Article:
“You have to restore supply networks, you have to get back people and you have to get back necessary capital, to restore production,” said Oleg Nivievskyi, assistant professor at the Kyiv School of Economics. “To get back to the previous export levels I would say that it will take two to three years. This is what farmers are telling themselves.”
For now, only small amounts of grain and other products are being transported out by rail after Russia blocked Ukraine’s Black Sea ports and shelled vital infrastructure. Ukraine is asking for Europe to provide river barges and trucks to keep the reduced exports flowing.
Across the world, countries reliant on Ukraine’s sunflower oil and animal feed are scrambling to find alternative supplies. Companies are rushing to replace sunflower oil in recipes from cookies to potato chips. Some supermarkets and fish-and-chip shops in the U.K. are looking at replacing sunflower oil with palm oil, boosting prices to records.
Palm has come under increasing scrutiny in recent years for its role in deforestation, and has been blamed for playing a role in destroying the habitat of endangered species like Orangutans, according to the World Wildlife Fund.
Farmers are running out of non-genetically modified animal feed which usually came from Ukraine, and the EU is relaxing import rules to make it easier to import from South America.
Then there’s the disruption of deliveries of food aid to nations at risk of hunger. Somalia gets nearly 70% of its wheat imports from Ukraine and the rest from Russia, and is currently threatened with the worst drought in years.
Tunisia and Libya also get more than a third of their wheat from Ukraine, according to United Nations trade data. Food aid deliveries of split peas and barley from Ukraine’s port of Odesa to West Africa are being disrupted, according to the World Food Program.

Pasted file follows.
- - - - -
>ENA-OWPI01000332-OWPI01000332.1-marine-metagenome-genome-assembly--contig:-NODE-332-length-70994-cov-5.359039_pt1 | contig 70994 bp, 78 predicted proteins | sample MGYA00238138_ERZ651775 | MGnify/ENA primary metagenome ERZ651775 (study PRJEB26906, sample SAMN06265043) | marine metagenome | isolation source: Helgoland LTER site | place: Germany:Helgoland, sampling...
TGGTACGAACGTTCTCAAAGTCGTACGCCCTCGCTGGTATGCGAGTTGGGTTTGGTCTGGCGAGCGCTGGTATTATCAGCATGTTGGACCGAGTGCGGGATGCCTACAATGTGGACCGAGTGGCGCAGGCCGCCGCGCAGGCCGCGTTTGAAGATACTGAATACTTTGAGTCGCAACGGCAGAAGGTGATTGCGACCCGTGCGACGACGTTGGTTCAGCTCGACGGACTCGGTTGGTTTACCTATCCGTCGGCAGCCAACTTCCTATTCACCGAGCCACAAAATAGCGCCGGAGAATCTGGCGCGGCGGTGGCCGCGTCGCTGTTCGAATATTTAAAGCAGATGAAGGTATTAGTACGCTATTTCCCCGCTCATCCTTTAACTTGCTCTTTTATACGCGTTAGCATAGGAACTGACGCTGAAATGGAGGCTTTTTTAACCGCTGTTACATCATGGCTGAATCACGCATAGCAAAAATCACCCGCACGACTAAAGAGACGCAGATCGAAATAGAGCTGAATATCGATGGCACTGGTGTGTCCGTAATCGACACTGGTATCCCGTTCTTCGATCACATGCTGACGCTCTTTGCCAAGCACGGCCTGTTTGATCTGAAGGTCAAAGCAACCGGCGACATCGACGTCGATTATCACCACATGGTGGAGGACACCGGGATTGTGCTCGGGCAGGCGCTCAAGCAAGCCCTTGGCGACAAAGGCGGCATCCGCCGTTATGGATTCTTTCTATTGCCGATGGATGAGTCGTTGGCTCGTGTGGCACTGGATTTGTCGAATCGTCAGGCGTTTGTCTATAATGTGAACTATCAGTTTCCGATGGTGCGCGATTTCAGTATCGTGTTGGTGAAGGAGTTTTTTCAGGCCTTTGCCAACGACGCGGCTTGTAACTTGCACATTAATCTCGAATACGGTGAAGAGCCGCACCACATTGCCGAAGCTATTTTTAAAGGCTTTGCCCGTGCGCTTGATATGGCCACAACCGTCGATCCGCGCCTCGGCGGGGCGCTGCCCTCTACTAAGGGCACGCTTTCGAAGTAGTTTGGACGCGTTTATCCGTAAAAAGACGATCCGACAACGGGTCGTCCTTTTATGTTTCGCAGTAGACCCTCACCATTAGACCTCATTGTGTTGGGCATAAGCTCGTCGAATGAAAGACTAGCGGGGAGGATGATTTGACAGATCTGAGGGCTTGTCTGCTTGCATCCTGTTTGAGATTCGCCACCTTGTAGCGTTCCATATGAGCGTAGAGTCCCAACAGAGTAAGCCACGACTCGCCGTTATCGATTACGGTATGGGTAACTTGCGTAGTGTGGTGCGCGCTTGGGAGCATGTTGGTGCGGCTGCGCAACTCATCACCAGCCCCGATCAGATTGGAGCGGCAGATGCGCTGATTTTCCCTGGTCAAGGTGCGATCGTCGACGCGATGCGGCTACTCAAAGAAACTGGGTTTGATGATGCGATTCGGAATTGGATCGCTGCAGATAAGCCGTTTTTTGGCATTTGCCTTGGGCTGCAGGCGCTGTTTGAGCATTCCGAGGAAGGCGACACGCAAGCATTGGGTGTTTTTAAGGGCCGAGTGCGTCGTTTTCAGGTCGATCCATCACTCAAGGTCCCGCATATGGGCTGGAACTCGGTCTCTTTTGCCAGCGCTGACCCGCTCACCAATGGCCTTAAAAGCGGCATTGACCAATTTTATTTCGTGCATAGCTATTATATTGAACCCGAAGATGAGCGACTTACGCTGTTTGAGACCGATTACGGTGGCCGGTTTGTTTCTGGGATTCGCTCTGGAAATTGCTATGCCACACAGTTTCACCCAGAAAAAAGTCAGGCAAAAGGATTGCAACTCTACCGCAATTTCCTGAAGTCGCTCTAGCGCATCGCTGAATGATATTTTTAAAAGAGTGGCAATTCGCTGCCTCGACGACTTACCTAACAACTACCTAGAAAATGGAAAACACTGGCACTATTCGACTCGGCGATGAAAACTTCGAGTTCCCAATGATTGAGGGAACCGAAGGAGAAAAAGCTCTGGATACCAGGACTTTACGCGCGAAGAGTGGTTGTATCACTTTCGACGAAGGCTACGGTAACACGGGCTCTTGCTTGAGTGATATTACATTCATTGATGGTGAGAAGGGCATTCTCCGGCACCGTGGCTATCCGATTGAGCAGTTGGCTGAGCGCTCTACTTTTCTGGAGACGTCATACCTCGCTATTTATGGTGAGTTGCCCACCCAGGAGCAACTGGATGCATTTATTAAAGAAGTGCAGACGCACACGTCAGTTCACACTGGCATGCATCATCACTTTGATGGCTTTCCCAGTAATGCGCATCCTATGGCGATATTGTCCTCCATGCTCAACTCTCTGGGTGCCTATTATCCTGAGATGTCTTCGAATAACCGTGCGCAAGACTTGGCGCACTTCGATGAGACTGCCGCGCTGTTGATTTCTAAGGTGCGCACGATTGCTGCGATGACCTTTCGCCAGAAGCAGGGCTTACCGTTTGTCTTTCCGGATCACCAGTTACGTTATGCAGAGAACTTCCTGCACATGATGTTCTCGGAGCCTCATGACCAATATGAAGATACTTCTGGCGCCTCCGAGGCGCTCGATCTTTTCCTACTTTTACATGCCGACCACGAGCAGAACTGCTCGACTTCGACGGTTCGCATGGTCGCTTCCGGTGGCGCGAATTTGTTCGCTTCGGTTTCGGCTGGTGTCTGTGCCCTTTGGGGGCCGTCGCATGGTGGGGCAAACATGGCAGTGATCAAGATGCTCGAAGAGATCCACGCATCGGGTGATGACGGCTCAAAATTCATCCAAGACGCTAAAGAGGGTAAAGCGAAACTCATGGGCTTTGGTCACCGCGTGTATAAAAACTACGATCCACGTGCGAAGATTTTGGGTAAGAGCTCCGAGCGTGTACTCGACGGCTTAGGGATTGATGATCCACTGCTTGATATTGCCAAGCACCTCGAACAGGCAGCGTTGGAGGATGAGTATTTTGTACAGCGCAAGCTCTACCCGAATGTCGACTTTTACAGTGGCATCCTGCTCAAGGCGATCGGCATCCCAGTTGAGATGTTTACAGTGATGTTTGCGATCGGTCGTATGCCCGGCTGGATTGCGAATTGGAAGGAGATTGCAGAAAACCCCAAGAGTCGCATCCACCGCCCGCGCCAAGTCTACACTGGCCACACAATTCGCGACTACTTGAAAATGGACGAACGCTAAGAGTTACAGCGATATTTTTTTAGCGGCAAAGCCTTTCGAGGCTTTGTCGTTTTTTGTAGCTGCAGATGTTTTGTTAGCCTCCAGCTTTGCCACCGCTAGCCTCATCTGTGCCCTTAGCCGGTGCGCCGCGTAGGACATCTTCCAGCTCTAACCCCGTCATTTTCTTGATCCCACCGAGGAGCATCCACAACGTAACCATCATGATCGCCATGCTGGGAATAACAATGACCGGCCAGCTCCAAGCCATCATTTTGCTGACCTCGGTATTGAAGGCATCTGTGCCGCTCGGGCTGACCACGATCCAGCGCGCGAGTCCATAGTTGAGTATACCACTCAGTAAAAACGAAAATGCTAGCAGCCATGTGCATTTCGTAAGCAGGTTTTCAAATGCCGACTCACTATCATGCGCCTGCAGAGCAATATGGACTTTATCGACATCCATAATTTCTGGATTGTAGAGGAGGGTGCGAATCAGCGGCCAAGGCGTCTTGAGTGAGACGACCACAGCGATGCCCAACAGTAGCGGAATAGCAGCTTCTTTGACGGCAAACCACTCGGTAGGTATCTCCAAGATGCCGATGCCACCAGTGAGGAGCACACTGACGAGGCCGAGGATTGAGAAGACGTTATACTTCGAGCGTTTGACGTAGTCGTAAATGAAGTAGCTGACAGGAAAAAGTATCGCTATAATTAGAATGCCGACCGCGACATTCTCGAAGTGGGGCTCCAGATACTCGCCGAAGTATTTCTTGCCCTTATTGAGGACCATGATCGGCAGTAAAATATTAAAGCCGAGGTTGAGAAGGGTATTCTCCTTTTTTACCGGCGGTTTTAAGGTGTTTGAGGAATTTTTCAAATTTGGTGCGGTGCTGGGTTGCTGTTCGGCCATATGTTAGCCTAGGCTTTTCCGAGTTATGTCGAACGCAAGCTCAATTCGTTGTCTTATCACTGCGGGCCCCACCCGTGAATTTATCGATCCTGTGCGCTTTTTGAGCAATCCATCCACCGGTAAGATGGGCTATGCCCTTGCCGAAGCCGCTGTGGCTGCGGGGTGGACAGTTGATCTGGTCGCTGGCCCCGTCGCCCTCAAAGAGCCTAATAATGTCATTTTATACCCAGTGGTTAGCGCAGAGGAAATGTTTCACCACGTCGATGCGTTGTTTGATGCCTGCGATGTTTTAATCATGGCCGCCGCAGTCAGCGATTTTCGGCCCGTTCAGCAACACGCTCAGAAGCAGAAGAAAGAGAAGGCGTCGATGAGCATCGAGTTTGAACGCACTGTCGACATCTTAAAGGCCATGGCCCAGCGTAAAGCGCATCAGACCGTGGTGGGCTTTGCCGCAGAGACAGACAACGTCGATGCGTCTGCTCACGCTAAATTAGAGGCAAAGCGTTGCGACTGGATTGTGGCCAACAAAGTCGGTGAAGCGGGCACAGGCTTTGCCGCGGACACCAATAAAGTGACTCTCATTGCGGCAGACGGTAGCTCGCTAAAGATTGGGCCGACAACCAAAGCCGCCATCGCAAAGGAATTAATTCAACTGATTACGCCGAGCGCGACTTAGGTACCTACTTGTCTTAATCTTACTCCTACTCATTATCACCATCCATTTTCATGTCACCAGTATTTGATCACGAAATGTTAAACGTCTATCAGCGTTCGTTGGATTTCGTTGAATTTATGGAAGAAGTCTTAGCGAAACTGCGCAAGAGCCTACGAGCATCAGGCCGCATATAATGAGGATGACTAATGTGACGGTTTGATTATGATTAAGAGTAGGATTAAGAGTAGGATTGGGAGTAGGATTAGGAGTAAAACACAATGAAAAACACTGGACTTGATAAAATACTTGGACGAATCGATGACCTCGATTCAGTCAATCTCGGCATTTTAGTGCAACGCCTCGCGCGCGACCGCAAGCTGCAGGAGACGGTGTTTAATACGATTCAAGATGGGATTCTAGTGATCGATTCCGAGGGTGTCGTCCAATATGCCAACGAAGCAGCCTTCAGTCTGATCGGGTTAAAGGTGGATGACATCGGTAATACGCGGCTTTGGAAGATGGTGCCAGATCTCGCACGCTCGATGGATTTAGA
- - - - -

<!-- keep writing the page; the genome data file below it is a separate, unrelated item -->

“Low income food deficit countries are always most vulnerable,” Laura Wellesley, a senior research fellow at Chatham House in London, said at a talk on the impact of the conflict on April 13. “But low-income households, all economies around the world are already experiencing household economic insecurity and food insecurity.”
Prices were already at record highs due to high energy prices and logistics issues as the global economy recovered from the pandemic, and now countries including Egypt, Hungary, Indonesia, Moldova and Serbia have brought in restrictions on exports of some foods.
Meanwhile, Russia is still exporting grain to some of its biggest customers, even as shipping costs soar and some traders seek to avoid Russian commodities. It may even get some new business. Israel, which often buys from Ukraine, bought some Russian wheat last month, according to Geneva-based crop data company Agflow.
In Europe, farmers used to moan about Ukraine’s cheaper food imports coming into the market. The EU is now delaying rules intended to make farming more green, including pushing back planned curbs on pesticide use. It’s also planning to free up almost 4 million hectares of fallow land to plant more cash crops.
“What’s going on in Ukraine is going to change our whole approach, and our view on the future of agriculture,” EU Commissioner Wojciechowski said on March 17. “We have to implement a policy that’s going to guarantee food security.”
For Andrushko in central Ukraine, the challenge is more immediate. Even though his company’s land has been untouched by war, the impact of severed supply chains is making it harder to keep farming. He urgently needs fuel to keep his business operating, he said by phone, declining to disclose his exact location because of military security.
The farm company used to send his apples via Russia to Uzbekistan, but now is trying to deliver them via a longer, more costly route through the Balkans and Turkey instead. And that’s while serving his country: “I did as my honor requires.”